Introduction: Neonatal propylene glycol (PG) clearance is low with long plasma half-life. We hypothesized that neonatal brain PG clearance is diminished and may be related to perinatal asphyxia, infection, or stroke, via different blood-brain barrier permeability. This study aimed to estimate cerebral PG half-life with a clearance model including PG measured with MR spectroscopy (MRS) in neonates that received phenobarbital as the only PG source and to evaluate whether PG clearance was related to intracerebral pathology, for example, perinatal asphyxia, infection, or stroke. Methods: In this retrospective cohort study, 45 neonates receiving any dose of phenobarbital underwent MRS (short echo time single-voxel MRS at 1.5 T). Cumulative phenobarbital/PG doses were calculated. MRS indications were perinatal asphyxia (n = 22), infection (n = 4), stroke (n = 10), metabolic disease (n = 4), and others (n = 5). Results: Medians (interquartile range) included gestational age 39.4 (3.1) weeks, birth weight 3,146 (1,340) g, and cumulative PG dose 700 (1,120) mg/kg. First-order kinetics with mono-exponential decay showed cerebral PG half-life of 40.7 h and volume of distribution of 1.6 L/kg. Zero-order kinetics showed a rate constant of 0.048 mM/h and a volume of distribution of 2.3 L/kg, but the fit had larger residuals than the first-order model. There were no differences in ΔPG (i.e., PG estimated with clearance model minus PG observed with MRS) in infants with perinatal asphyxia, infection, or stroke. Discussion/Conclusion: This study showed a long cerebral PG half-life of 40.7 h in neonates, unrelated to perinatal asphyxia, infection, or stroke. These findings should increase awareness of possible toxic PG concentrations in neonatal brain due to intravenous PG-containing drugs.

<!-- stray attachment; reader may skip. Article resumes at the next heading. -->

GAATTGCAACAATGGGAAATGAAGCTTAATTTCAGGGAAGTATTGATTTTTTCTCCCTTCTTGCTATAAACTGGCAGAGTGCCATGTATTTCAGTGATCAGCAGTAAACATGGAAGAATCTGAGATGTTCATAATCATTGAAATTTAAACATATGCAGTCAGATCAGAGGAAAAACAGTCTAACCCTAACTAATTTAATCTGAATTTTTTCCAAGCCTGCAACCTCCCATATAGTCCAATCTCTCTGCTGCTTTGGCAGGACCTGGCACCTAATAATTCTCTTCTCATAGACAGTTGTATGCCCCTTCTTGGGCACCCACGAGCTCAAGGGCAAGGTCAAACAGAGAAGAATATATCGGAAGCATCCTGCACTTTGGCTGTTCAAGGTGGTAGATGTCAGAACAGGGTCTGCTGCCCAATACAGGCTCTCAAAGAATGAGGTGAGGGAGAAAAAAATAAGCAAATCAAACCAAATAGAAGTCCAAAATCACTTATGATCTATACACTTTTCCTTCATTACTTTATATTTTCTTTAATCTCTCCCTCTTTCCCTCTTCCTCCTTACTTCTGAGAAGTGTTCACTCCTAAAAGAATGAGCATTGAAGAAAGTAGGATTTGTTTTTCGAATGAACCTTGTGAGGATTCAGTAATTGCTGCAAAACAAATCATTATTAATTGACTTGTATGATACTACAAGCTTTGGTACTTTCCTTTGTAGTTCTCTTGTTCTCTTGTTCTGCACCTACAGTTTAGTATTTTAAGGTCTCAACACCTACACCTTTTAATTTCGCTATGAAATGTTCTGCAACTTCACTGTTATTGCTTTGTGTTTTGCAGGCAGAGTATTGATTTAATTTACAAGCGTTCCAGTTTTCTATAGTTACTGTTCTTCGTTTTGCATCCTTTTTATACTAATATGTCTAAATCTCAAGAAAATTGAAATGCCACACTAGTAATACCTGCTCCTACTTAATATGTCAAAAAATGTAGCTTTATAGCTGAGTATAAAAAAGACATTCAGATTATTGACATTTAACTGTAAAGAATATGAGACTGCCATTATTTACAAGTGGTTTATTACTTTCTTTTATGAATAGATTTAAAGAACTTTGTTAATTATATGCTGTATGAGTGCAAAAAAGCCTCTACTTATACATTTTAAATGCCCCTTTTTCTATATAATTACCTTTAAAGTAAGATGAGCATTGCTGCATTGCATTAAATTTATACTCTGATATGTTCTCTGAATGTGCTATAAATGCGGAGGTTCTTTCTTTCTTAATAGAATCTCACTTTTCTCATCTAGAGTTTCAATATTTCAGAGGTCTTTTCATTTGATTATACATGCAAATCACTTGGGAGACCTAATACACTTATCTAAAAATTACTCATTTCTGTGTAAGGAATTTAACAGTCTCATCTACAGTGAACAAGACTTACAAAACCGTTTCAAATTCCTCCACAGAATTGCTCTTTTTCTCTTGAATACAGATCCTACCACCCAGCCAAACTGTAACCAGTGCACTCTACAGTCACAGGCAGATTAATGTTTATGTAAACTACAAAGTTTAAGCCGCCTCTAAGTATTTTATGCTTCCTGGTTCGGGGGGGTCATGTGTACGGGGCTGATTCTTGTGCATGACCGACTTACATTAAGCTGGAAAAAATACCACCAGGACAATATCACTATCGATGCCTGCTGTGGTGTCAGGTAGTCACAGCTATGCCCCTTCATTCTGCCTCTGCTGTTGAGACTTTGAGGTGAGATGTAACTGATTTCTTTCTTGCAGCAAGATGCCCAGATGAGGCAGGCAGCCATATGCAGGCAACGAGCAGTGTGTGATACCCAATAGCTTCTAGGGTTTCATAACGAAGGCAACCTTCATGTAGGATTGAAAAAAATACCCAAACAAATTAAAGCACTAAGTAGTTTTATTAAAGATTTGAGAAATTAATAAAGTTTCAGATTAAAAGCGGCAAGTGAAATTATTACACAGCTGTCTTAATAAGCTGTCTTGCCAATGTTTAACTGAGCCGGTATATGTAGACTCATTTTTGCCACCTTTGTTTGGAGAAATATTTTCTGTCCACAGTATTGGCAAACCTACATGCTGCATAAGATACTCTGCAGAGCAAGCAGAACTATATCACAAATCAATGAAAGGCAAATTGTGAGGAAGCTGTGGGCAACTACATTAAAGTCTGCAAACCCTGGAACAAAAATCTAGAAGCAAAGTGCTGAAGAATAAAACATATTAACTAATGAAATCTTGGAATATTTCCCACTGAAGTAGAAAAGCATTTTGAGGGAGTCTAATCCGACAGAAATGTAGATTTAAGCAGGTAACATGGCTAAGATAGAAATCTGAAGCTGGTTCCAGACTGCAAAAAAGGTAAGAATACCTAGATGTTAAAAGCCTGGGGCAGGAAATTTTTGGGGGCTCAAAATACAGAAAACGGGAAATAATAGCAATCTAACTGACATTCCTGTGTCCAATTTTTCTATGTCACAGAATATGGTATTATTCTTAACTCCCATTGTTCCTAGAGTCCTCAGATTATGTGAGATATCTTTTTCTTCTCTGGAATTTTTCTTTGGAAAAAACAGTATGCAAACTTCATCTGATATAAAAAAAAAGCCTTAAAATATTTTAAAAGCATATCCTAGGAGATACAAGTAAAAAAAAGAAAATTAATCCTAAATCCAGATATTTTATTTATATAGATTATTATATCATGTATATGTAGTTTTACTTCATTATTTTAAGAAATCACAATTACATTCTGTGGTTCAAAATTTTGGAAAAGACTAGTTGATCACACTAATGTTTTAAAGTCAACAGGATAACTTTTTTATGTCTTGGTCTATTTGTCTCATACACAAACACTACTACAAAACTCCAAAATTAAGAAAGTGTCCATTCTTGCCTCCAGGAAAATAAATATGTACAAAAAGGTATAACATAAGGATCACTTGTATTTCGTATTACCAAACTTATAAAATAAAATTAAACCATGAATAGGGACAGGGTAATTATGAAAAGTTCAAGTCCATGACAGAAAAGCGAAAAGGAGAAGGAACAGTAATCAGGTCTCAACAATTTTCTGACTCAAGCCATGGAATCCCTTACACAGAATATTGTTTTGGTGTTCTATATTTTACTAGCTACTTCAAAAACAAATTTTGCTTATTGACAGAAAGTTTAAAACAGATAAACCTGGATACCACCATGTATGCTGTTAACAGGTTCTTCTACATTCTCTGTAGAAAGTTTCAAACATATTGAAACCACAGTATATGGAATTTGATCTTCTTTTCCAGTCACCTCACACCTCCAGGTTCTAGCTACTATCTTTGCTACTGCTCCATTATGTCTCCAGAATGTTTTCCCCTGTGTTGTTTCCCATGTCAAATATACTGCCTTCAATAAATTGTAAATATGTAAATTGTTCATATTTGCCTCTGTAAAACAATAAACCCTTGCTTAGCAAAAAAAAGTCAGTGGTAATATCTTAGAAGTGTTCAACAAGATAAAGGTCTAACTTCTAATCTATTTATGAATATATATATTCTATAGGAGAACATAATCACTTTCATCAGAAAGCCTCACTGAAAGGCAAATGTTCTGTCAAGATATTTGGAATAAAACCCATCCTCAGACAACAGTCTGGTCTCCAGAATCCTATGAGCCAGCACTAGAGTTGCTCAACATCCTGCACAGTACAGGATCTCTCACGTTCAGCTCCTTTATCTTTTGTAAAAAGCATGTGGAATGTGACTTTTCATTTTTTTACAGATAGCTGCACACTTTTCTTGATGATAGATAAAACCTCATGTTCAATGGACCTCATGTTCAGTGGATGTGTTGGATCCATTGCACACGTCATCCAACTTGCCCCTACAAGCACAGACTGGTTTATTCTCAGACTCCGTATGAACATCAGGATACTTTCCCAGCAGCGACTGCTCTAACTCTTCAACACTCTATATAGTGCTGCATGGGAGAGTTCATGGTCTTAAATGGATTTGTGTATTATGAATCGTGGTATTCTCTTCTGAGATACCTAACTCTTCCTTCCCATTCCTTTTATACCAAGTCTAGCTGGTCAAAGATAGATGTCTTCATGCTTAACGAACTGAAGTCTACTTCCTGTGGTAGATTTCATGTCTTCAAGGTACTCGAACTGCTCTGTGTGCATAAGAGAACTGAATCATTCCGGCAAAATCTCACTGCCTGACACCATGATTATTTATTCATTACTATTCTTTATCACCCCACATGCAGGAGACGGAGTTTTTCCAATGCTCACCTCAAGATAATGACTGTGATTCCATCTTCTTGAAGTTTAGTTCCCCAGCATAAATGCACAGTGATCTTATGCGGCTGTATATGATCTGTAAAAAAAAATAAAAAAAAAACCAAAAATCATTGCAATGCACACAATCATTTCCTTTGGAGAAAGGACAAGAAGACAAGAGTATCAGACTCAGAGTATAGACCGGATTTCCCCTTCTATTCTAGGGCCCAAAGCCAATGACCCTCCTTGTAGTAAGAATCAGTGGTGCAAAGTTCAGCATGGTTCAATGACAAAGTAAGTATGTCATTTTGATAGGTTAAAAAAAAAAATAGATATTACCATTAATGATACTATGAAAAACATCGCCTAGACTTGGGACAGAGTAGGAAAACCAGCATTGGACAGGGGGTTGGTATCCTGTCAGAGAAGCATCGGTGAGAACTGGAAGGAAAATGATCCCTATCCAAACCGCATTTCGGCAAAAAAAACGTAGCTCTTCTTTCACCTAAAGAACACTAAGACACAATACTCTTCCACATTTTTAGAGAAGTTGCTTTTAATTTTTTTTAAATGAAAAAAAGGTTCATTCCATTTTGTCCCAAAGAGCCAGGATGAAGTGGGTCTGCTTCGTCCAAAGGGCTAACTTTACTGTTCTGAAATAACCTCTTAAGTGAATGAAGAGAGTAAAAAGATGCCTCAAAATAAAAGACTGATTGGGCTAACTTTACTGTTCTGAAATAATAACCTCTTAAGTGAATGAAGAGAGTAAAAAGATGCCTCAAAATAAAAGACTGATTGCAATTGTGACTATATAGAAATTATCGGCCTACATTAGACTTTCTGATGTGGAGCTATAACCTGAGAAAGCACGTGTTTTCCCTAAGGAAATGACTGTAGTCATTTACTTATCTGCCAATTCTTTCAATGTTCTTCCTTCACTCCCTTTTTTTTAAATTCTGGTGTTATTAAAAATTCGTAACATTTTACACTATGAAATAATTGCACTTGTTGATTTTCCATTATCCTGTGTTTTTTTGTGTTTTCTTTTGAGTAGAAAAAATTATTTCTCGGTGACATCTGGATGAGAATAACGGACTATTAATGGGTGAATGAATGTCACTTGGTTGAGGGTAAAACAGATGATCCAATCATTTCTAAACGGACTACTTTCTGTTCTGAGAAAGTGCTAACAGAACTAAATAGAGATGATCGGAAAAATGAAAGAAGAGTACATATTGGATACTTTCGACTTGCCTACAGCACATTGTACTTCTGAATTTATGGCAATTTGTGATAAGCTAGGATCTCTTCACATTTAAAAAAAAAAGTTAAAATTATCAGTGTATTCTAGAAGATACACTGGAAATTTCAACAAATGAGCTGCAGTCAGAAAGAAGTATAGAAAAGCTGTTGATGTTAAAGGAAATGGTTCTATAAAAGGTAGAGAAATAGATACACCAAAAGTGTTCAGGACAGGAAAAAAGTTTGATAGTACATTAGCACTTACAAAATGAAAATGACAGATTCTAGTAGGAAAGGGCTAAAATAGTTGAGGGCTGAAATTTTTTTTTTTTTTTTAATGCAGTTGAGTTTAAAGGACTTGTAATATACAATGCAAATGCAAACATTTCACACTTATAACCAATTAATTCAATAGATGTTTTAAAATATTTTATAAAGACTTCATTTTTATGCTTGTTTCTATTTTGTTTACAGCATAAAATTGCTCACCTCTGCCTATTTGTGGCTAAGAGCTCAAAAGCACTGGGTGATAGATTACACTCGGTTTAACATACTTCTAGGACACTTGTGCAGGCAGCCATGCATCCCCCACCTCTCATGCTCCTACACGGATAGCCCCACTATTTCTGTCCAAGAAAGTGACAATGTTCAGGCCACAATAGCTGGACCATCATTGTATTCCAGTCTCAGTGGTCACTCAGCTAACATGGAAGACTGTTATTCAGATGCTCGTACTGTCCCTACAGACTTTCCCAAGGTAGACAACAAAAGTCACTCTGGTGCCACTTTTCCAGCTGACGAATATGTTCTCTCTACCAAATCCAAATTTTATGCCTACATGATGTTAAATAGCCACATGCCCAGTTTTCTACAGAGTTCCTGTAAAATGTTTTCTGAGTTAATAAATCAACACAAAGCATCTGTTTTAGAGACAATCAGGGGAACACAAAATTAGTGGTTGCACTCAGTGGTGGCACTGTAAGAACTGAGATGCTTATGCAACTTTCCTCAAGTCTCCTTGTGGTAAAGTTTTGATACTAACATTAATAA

- MR spectroscopy
- Propylene glycol